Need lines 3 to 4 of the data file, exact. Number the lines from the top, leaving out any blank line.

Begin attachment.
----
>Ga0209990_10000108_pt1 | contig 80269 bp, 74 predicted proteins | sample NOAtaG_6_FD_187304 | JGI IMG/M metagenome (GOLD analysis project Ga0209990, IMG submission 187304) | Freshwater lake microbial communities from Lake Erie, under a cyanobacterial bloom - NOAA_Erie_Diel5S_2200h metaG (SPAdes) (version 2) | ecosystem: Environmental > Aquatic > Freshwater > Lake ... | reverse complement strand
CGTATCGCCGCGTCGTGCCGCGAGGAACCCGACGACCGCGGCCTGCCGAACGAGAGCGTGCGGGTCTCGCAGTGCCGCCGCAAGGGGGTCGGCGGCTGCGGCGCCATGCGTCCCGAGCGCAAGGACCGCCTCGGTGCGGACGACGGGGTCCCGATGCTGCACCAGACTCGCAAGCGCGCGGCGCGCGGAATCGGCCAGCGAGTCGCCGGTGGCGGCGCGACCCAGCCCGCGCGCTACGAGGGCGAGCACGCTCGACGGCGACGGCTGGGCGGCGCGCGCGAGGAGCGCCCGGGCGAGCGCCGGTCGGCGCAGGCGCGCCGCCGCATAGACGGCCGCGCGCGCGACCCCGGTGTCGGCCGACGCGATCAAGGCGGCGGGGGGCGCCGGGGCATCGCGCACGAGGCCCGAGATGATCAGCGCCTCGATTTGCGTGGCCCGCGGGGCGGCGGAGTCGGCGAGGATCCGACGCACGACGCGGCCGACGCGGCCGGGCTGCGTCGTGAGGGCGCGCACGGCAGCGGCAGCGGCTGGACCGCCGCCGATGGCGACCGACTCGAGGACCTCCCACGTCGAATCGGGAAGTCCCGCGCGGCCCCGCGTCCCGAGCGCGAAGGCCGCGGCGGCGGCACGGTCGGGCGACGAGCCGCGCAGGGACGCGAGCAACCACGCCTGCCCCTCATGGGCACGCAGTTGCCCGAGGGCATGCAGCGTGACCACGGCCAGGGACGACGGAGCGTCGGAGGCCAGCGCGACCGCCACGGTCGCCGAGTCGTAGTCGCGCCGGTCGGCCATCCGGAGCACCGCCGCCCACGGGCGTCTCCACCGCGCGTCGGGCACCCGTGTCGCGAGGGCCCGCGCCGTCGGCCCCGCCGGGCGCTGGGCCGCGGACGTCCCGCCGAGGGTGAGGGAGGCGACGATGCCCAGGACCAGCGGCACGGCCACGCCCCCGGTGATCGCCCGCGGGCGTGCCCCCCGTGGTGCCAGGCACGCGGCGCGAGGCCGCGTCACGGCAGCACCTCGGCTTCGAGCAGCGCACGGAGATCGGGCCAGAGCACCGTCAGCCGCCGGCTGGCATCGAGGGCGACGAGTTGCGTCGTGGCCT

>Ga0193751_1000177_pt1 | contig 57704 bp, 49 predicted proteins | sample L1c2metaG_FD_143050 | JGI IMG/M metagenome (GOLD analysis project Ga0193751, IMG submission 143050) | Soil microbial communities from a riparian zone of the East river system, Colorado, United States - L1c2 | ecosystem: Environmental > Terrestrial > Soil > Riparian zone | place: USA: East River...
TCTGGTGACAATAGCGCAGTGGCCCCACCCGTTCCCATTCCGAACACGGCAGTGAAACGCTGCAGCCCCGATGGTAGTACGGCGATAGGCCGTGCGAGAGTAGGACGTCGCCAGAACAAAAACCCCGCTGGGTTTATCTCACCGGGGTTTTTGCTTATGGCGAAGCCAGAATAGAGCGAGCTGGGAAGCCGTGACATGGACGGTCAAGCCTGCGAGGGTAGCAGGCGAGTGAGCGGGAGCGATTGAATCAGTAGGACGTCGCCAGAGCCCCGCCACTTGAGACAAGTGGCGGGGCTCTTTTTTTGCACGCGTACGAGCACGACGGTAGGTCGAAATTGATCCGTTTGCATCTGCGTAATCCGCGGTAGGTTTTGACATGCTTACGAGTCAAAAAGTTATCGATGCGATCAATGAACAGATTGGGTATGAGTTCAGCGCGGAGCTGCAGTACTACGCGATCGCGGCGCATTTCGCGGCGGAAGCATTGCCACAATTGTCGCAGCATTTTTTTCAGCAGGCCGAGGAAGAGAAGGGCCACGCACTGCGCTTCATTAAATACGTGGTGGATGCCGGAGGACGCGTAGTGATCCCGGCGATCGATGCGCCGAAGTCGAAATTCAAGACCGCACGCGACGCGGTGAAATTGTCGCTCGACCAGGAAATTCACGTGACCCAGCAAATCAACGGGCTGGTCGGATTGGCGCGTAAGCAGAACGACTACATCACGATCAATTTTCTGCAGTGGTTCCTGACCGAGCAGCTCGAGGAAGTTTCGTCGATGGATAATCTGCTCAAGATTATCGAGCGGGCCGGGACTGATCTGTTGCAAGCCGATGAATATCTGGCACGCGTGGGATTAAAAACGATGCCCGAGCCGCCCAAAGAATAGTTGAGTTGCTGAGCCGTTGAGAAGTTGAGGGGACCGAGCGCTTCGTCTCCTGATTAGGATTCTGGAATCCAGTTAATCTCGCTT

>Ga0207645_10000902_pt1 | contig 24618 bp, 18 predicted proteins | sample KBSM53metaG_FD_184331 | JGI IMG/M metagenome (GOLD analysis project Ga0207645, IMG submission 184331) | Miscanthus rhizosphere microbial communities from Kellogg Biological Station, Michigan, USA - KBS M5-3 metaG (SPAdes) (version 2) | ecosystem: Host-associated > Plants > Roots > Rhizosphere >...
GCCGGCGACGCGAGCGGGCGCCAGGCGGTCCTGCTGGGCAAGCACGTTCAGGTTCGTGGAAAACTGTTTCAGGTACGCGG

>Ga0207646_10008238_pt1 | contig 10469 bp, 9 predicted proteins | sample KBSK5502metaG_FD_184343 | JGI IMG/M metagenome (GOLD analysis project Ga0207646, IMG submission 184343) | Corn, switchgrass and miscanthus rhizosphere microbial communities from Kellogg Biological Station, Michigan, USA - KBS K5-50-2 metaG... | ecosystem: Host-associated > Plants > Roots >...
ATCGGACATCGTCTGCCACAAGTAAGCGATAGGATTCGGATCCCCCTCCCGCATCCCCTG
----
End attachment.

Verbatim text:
>Ga0193751_1000177_pt1 | contig 57704 bp, 49 predicted proteins | sample L1c2metaG_FD_143050 | JGI IMG/M metagenome (GOLD analysis project Ga0193751, IMG submission 143050) | Soil microbial communities from a riparian zone of the East river system, Colorado, United States - L1c2 | ecosystem: Environmental > Terrestrial > Soil > Riparian zone | place: USA: East River...
TCTGGTGACAATAGCGCAGTGGCCCCACCCGTTCCCATTCCGAACACGGCAGTGAAACGCTGCAGCCCCGATGGTAGTACGGCGATAGGCCGTGCGAGAGTAGGACGTCGCCAGAACAAAAACCCCGCTGGGTTTATCTCACCGGGGTTTTTGCTTATGGCGAAGCCAGAATAGAGCGAGCTGGGAAGCCGTGACATGGACGGTCAAGCCTGCGAGGGTAGCAGGCGAGTGAGCGGGAGCGATTGAATCAGTAGGACGTCGCCAGAGCCCCGCCACTTGAGACAAGTGGCGGGGCTCTTTTTTTGCACGCGTACGAGCACGACGGTAGGTCGAAATTGATCCGTTTGCATCTGCGTAATCCGCGGTAGGTTTTGACATGCTTACGAGTCAAAAAGTTATCGATGCGATCAATGAACAGATTGGGTATGAGTTCAGCGCGGAGCTGCAGTACTACGCGATCGCGGCGCATTTCGCGGCGGAAGCATTGCCACAATTGTCGCAGCATTTTTTTCAGCAGGCCGAGGAAGAGAAGGGCCACGCACTGCGCTTCATTAAATACGTGGTGGATGCCGGAGGACGCGTAGTGATCCCGGCGATCGATGCGCCGAAGTCGAAATTCAAGACCGCACGCGACGCGGTGAAATTGTCGCTCGACCAGGAAATTCACGTGACCCAGCAAATCAACGGGCTGGTCGGATTGGCGCGTAAGCAGAACGACTACATCACGATCAATTTTCTGCAGTGGTTCCTGACCGAGCAGCTCGAGGAAGTTTCGTCGATGGATAATCTGCTCAAGATTATCGAGCGGGCCGGGACTGATCTGTTGCAAGCCGATGAATATCTGGCACGCGTGGGATTAAAAACGATGCCCGAGCCGCCCAAAGAATAGTTGAGTTGCTGAGCCGTTGAGAAGTTGAGGGGACCGAGCGCTTCGTCTCCTGATTAGGATTCTGGAATCCAGTTAATCTCGCTT